Do the events of last March show the scale of the challenge?
The BBC story above is NOT from the current Lib Dem conference but from last March when coverage of Ming’s big speech went badly out of control. It wasn’t what was said that sparked it off but the way journalists had been briefed by a top party PR man.
The suggestion that the Lib Dems would do a deal with Labour but not the Tories if it controlled the balance of power broke a long-standing party policy of always showing equidistance between the two main parties. The coverage was appalling and shortly afterwards a member of the party’s head office staff moved on after being dumped on by just about everyone.
Yet the failure was not the individual’s but the whole of the Lib Dems press relations structure. That a senior person could act in the way he did without being aware of the sensitivities underlined a massive weakness that does not appear to have been corrected.
And the problem is that the Lib Dem PR chief is not senior enough. For, unlike Labour and the Tories, the Lib Dems don’t have an Alastair Campbell or Andy Coulson figure who sits at the top table and is completely integrated into all the strategic thinking. You want someone who feels empowered to act independently but does so being fully aware of where the party is going.
But the PR chief needs more power than that. Like Coulson and Alastair Campbell there are times when the leader is being told what to do and when to do it. Getting covered is so often about seizing the moment and acting in an instant. If a big news story, say, like Northern Rock is developing you need to find a peg, a distinctive angle and to get it out fast. Speed kills and you can’t afford to wait about until things “get approved”.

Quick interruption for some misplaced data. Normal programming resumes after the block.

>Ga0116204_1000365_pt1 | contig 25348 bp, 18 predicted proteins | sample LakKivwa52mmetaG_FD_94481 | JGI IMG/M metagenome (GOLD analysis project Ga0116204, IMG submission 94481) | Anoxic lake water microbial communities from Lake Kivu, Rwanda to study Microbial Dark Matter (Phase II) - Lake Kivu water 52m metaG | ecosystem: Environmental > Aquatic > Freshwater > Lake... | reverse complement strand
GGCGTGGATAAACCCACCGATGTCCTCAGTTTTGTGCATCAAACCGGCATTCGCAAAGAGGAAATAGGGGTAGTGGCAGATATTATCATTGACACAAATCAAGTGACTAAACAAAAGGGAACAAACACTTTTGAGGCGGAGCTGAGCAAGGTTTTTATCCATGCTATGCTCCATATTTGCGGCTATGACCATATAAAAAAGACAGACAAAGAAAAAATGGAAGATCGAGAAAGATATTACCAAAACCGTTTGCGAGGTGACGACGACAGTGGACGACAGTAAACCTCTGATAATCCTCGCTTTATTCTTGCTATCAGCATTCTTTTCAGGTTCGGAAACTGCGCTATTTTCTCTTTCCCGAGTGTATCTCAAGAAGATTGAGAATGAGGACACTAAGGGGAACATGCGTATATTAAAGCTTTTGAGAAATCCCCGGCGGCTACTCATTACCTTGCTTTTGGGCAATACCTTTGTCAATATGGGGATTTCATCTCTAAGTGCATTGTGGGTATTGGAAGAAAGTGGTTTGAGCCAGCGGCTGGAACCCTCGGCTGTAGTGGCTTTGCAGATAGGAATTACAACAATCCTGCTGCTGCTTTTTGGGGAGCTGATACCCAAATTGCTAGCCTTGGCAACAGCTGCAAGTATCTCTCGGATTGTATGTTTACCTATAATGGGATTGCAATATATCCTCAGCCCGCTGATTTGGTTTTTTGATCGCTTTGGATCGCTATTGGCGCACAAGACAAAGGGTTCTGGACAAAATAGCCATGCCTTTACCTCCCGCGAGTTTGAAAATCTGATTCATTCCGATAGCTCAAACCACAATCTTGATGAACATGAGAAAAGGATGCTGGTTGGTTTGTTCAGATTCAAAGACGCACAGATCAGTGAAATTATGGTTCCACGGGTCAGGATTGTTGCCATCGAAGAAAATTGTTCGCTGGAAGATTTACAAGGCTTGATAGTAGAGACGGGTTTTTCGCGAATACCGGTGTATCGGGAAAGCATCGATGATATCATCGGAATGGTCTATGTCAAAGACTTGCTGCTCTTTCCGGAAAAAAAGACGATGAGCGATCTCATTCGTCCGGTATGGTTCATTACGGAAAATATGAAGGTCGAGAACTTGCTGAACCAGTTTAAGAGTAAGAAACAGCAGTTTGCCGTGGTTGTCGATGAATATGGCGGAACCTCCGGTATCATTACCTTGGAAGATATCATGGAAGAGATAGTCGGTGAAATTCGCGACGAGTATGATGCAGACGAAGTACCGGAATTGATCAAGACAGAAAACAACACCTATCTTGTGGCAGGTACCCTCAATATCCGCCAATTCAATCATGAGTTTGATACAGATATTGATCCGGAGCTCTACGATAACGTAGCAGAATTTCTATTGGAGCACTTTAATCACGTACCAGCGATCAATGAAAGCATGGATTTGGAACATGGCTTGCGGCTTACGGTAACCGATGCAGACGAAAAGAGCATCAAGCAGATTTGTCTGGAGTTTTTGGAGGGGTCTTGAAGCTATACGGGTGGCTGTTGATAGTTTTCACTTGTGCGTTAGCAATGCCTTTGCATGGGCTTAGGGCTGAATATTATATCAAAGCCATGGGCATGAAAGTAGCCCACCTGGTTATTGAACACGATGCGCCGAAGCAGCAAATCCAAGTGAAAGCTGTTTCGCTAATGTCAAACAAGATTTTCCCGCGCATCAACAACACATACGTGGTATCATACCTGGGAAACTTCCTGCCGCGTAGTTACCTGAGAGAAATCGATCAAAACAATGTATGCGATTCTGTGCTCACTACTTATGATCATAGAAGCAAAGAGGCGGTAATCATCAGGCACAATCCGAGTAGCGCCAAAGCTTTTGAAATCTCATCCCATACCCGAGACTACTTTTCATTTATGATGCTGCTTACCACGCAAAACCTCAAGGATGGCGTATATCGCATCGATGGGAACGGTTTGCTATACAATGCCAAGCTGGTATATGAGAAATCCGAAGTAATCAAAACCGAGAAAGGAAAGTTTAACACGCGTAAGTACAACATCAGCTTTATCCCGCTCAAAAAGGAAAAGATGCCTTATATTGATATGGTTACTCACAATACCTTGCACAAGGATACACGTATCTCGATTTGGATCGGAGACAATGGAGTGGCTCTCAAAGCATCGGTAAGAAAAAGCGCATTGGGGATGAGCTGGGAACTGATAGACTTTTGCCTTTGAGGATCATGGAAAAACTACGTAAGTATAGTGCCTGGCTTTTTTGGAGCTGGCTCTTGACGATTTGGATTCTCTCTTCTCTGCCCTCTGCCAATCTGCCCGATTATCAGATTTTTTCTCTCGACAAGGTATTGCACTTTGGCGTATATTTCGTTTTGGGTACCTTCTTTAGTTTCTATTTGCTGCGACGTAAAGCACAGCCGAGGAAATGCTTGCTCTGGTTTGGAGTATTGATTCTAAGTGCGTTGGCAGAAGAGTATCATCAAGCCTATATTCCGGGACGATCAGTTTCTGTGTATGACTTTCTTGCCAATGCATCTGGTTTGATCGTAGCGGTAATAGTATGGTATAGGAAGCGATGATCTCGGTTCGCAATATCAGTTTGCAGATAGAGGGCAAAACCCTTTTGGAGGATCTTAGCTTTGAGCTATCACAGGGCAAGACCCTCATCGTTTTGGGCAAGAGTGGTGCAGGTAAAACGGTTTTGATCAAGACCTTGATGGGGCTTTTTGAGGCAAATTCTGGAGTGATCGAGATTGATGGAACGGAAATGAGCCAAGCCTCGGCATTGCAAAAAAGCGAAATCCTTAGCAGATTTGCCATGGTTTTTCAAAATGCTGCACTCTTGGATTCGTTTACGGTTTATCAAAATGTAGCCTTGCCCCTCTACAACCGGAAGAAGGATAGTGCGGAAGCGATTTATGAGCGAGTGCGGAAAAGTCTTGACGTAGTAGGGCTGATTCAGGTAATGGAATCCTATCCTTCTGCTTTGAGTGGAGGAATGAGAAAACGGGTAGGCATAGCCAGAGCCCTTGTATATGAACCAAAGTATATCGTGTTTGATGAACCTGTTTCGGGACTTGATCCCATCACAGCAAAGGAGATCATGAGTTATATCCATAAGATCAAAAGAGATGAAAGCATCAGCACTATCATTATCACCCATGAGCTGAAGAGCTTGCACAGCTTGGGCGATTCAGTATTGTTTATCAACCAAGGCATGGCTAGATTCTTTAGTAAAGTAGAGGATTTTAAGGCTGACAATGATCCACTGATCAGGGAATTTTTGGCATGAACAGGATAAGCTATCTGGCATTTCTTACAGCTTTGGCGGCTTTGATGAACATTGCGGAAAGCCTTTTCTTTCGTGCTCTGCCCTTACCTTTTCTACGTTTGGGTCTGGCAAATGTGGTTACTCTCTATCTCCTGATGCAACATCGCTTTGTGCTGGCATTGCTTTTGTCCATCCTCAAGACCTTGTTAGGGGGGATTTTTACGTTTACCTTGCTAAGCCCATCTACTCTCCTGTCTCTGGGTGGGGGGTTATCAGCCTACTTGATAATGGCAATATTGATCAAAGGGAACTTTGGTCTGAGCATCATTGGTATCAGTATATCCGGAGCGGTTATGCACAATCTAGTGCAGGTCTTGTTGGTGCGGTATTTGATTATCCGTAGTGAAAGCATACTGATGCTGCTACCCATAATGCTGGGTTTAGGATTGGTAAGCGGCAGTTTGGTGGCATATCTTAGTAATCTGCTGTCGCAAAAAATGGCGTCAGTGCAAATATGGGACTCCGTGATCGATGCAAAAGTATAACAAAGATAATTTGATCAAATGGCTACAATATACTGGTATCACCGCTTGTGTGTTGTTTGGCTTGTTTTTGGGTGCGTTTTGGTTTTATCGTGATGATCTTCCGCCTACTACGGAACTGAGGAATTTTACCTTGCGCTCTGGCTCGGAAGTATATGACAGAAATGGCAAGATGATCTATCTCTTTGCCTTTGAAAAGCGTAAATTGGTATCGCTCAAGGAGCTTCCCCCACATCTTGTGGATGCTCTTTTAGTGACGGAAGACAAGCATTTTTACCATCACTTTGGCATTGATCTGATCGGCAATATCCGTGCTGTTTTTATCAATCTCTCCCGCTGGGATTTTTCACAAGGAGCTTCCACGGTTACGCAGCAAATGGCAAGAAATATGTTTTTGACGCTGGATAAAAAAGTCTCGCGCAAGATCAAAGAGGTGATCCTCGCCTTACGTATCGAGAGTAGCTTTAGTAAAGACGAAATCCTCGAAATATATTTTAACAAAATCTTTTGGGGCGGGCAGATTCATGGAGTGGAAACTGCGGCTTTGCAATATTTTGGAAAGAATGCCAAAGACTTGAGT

This is even more vital for a third party because it’s so much harder for them to get a hearing above the noisy squabble between Labour and the Tories. The Lib Dem PR chief needs to be able, instinctively, to read the media narrative and have the authority and the creativity to exploit it.
My strong sense is that Ming and the party generally would not feel comfortable with assigning these functions to such a powerful figure. This is not the Lib Dem way of doing things. Fine! But don’t moan about the media ignoring you.
The second quarter of 2008 is now the 3/1 favourite for Ming’s departure on the Betfair betting market on when he will go. You can get 5.4/1 on a Q4 2007 departure.
If you want to bet on whether Ming will be at the helm at the general election try this interesting market where you bet on which of Cameron-Campbell and Brown will still be in post.
Coming up on PBC:
“How David Cameron could come to the aid of the Lib Dems”
“How Gord could derail a Tory revival”